My Greatest Shot is a brand new series from Adobe Photoshop Lightroom and Sky Arts profiling Britain's most innovative photographers.

My Greatest Shot is a brand new series from Adobe Photoshop Lightroom and Sky Arts. The series profiles some of Britain’s most innovative photographers, inviting them to reflect on their careers while sharing in-depth stories behind some of their most iconic work.

Photojournalist Emily Garthwaite has spent seven years journeying through the Middle East and beyond, capturing the lives of those she encounters along the way. From documenting the refugee crisis and the experiences of those living in the ‘Calais Jungle’ to trekking along the Zagros mountains in Western Iran with a family as they transport their livestock across some of the world’s most punishing terrain, her camera offers a special window into a rarely seen world. In all of this, her empathy has been key to her success, sustaining her through uncertain, often physically gruelling work.

Award-winning photojournalist Emily Garthwaite photographed in Surrey for the Sky Arts programme ‘My Greatest Shot.’

“People have mocked my softness,” she says. “I’ve been told that sensitivity isn’t the making of a successful journalist because of the belief that you’re supposed to be detached. You’re not supposed to feel. But if our job as photojournalists is advocating for the lives of others, amplifying community voices and upholding journalistic ethics, then I don’t see why that shouldn’t extend to our daily lives.”

It’s a path Emily embarked on from the beginning. Voyaging to the salt mines of Turda, Transylvania, as part of the 2015 project Beyond the Saltflats, Emily documented elderly “extroverted, loved-up characters” bathing on the mudflats and swimming in the water-filled salt quarries. They were uninhibited and unbound by conventions. “It resulted in me unlearning my own inherited biases I’d received from the media,” she says. “That’s something that has stayed with me throughout my work.”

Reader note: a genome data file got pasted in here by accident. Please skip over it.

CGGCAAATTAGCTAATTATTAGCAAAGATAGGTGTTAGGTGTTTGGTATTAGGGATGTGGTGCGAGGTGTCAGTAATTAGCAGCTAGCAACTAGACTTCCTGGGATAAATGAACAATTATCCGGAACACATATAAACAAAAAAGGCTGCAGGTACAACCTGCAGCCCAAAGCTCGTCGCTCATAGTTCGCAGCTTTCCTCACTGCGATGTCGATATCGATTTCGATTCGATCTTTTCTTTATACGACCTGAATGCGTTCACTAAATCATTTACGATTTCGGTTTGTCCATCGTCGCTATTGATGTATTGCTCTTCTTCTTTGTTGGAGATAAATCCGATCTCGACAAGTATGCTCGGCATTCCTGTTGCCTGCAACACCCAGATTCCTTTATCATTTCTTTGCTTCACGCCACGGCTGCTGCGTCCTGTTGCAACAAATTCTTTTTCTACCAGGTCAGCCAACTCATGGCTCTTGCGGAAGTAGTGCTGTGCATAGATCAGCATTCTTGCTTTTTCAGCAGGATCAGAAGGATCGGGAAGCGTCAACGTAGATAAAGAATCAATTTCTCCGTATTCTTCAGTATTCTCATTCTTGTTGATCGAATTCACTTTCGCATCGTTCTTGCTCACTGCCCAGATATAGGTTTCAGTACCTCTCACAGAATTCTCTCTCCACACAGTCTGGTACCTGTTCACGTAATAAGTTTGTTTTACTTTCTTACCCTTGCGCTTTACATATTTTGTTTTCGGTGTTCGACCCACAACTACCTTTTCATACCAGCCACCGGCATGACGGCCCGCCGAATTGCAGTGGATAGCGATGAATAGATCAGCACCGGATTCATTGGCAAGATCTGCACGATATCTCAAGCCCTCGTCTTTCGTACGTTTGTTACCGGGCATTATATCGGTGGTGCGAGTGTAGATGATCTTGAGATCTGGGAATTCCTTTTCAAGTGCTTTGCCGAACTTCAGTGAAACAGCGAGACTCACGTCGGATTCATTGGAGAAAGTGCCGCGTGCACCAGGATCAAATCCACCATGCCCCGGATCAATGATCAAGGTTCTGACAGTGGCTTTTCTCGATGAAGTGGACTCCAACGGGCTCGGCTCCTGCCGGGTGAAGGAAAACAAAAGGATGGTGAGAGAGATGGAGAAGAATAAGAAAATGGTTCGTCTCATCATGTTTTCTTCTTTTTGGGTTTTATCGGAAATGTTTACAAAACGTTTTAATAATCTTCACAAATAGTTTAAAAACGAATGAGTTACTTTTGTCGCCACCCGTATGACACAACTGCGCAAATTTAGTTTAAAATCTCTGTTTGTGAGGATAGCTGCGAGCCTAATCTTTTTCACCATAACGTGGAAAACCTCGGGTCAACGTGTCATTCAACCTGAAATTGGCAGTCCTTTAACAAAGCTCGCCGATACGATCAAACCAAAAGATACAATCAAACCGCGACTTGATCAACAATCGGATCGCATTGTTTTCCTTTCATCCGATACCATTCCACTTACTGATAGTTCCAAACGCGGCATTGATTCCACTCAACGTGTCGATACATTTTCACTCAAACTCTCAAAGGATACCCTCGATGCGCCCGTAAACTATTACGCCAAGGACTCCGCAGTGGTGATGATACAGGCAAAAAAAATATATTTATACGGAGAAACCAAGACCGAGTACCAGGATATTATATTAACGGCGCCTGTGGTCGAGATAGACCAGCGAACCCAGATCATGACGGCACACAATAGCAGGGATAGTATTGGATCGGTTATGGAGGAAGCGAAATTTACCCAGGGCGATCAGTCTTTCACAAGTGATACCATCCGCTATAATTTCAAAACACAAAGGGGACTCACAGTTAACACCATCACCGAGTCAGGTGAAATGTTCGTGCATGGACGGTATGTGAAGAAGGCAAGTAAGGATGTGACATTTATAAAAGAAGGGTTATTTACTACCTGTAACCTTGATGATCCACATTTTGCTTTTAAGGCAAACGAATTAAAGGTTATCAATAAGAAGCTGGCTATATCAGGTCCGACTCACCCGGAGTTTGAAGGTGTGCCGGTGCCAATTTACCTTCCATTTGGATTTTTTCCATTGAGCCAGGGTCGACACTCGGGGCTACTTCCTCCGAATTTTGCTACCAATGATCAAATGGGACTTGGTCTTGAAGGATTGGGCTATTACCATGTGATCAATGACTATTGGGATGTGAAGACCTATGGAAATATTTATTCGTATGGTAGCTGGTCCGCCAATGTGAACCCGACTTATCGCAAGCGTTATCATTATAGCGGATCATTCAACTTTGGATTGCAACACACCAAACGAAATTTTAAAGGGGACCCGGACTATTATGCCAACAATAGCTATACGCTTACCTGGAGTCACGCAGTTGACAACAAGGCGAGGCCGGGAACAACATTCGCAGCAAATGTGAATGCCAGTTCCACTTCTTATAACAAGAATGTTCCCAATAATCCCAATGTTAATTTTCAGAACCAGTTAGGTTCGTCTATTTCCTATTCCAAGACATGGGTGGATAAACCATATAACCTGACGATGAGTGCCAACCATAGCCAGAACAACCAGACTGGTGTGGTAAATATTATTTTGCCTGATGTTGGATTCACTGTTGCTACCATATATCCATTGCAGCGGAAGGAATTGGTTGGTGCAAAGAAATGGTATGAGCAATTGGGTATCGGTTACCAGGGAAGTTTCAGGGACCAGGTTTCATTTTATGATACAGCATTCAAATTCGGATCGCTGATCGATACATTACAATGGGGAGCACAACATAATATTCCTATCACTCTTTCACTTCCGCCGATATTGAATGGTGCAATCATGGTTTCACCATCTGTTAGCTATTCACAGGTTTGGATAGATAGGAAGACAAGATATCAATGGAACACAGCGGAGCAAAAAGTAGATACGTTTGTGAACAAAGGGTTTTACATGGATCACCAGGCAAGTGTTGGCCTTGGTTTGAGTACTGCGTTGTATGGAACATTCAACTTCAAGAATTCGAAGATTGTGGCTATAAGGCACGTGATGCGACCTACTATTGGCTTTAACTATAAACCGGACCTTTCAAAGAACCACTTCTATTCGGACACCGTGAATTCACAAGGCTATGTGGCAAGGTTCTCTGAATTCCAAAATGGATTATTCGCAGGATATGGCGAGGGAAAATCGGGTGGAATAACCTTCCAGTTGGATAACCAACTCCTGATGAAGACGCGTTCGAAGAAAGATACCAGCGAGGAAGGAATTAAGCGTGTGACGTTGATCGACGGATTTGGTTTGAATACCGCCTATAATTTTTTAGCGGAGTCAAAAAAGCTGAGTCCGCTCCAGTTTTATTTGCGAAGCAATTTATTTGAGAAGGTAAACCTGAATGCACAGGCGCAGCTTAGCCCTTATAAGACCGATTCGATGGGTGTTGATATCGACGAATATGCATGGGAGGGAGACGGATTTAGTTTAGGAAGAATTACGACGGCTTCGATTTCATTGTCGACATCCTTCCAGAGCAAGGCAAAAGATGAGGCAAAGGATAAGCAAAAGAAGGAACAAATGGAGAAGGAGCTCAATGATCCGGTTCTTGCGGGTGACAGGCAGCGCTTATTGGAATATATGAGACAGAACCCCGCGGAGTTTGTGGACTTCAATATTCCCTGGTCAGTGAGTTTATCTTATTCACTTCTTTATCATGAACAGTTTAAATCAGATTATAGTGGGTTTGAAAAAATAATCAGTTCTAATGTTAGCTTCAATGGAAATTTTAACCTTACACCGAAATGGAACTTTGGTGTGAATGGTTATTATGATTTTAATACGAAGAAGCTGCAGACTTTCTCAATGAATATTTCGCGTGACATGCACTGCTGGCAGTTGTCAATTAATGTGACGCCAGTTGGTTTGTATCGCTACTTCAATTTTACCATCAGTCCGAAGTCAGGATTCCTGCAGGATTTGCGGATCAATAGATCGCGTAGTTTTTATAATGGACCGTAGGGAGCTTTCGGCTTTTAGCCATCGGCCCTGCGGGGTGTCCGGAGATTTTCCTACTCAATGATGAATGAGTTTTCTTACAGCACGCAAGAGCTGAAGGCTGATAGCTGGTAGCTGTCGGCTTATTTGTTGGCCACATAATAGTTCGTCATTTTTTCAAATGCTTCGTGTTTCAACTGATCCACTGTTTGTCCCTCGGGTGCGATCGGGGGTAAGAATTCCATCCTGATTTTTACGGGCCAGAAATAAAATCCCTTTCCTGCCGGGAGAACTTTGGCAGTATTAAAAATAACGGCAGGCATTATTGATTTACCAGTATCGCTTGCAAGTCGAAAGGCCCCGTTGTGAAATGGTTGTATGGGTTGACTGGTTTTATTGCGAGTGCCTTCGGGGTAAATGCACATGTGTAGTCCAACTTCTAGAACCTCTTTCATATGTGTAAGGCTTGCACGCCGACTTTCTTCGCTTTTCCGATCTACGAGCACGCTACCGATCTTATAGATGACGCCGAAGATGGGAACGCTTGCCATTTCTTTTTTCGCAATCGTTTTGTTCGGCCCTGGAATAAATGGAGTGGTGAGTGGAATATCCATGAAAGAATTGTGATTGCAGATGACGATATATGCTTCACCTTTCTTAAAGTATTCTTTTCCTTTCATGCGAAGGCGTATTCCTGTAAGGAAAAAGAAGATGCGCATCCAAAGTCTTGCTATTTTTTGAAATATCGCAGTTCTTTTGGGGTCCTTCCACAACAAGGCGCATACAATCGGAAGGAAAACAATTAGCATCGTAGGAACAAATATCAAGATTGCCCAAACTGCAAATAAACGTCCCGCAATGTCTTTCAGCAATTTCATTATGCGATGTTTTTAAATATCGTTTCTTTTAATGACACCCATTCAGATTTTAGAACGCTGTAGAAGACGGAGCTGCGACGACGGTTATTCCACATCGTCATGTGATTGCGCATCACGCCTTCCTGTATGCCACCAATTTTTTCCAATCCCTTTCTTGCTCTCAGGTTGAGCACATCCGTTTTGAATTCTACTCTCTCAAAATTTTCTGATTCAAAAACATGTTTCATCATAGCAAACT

Since then, Emily has continued to focus on aspects of community, healing and women’s liberation. “Sisters Plaiting Hair is so important because it’s an example of why we need women photojournalists,” she says. “There were certain considerations behind working within that particular community, I wanted [the family] to understand this could be seen by a lot of people. So, we had several discussions beforehand about whether it would be appropriate to include the eldest daughter. In the end, she was only involved in the photos with her sisters, she was never alone, and we made the call to avoid publishing them online. For me, it’s a strong example of the benefits of creating a consensual, collaborative environment. But more so, it’s how I remember being a young girl.”

The same care is shown in post-production. “Lightroom has really allowed me to create my own signature look,” she continues. “I love post-production, I always start with Lightroom. It’s where I catalogue all of the images. I try to lift the image.”

Emily always returns to the communities she photographs, and sees relationship-building as a vital part of her practice. “I want [other photojournalists] to understand the importance of taking the time to be truly present when taking the photo. I wouldn’t have been able to capture the image that I did if I hadn’t slowed down.” She adds: “That’s the benefit of time and patience when it comes to photography.”

Emily Garthwaite appears in the travel photography episode of My Greatest Shot is available to watch on Sky Arts and Sky on Demand from November.

Enjoyed this article? Like Huck on Facebook or follow us on Twitter.